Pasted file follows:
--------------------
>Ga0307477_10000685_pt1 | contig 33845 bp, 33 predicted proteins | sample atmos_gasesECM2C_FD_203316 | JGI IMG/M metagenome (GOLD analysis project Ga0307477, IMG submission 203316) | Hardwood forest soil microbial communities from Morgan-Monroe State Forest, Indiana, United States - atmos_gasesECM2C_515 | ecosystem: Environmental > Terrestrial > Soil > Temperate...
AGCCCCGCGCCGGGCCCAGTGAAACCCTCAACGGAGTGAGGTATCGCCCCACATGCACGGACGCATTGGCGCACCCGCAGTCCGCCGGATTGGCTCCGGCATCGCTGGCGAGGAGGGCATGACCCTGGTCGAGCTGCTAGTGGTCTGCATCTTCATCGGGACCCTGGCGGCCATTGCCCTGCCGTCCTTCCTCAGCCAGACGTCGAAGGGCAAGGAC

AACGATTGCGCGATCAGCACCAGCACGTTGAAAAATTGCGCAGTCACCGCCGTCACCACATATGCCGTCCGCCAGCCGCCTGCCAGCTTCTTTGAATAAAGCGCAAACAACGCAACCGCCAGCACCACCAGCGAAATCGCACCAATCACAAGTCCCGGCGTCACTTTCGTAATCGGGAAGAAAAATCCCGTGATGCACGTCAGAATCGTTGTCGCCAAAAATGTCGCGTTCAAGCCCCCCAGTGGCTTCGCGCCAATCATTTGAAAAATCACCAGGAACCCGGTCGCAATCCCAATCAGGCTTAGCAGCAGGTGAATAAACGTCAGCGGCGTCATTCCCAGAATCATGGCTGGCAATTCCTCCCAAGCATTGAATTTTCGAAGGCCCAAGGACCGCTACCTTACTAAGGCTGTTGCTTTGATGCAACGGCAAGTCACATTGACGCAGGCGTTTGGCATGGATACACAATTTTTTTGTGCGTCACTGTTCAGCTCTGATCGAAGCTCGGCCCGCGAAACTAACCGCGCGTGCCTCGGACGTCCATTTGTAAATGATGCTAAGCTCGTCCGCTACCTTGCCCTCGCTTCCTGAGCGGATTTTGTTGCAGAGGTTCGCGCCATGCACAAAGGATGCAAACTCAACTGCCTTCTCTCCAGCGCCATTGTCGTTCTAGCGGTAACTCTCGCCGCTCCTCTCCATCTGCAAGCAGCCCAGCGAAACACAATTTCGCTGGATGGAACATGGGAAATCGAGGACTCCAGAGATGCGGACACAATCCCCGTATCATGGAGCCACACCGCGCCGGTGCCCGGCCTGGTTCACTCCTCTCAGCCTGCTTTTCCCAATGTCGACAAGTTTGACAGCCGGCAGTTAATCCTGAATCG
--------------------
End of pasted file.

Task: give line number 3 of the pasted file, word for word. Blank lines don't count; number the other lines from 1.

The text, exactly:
AACGATTGCGCGATCAGCACCAGCACGTTGAAAAATTGCGCAGTCACCGCCGTCACCACATATGCCGTCCGCCAGCCGCCTGCCAGCTTCTTTGAATAAAGCGCAAACAACGCAACCGCCAGCACCACCAGCGAAATCGCACCAATCACAAGTCCCGGCGTCACTTTCGTAATCGGGAAGAAAAATCCCGTGATGCACGTCAGAATCGTTGTCGCCAAAAATGTCGCGTTCAAGCCCCCCAGTGGCTTCGCGCCAATCATTTGAAAAATCACCAGGAACCCGGTCGCAATCCCAATCAGGCTTAGCAGCAGGTGAATAAACGTCAGCGGCGTCATTCCCAGAATCATGGCTGGCAATTCCTCCCAAGCATTGAATTTTCGAAGGCCCAAGGACCGCTACCTTACTAAGGCTGTTGCTTTGATGCAACGGCAAGTCACATTGACGCAGGCGTTTGGCATGGATACACAATTTTTTTGTGCGTCACTGTTCAGCTCTGATCGAAGCTCGGCCCGCGAAACTAACCGCGCGTGCCTCGGACGTCCATTTGTAAATGATGCTAAGCTCGTCCGCTACCTTGCCCTCGCTTCCTGAGCGGATTTTGTTGCAGAGGTTCGCGCCATGCACAAAGGATGCAAACTCAACTGCCTTCTCTCCAGCGCCATTGTCGTTCTAGCGGTAACTCTCGCCGCTCCTCTCCATCTGCAAGCAGCCCAGCGAAACACAATTTCGCTGGATGGAACATGGGAAATCGAGGACTCCAGAGATGCGGACACAATCCCCGTATCATGGAGCCACACCGCGCCGGTGCCCGGCCTGGTTCACTCCTCTCAGCCTGCTTTTCCCAATGTCGACAAGTTTGACAGCCGGCAGTTAATCCTGAATCG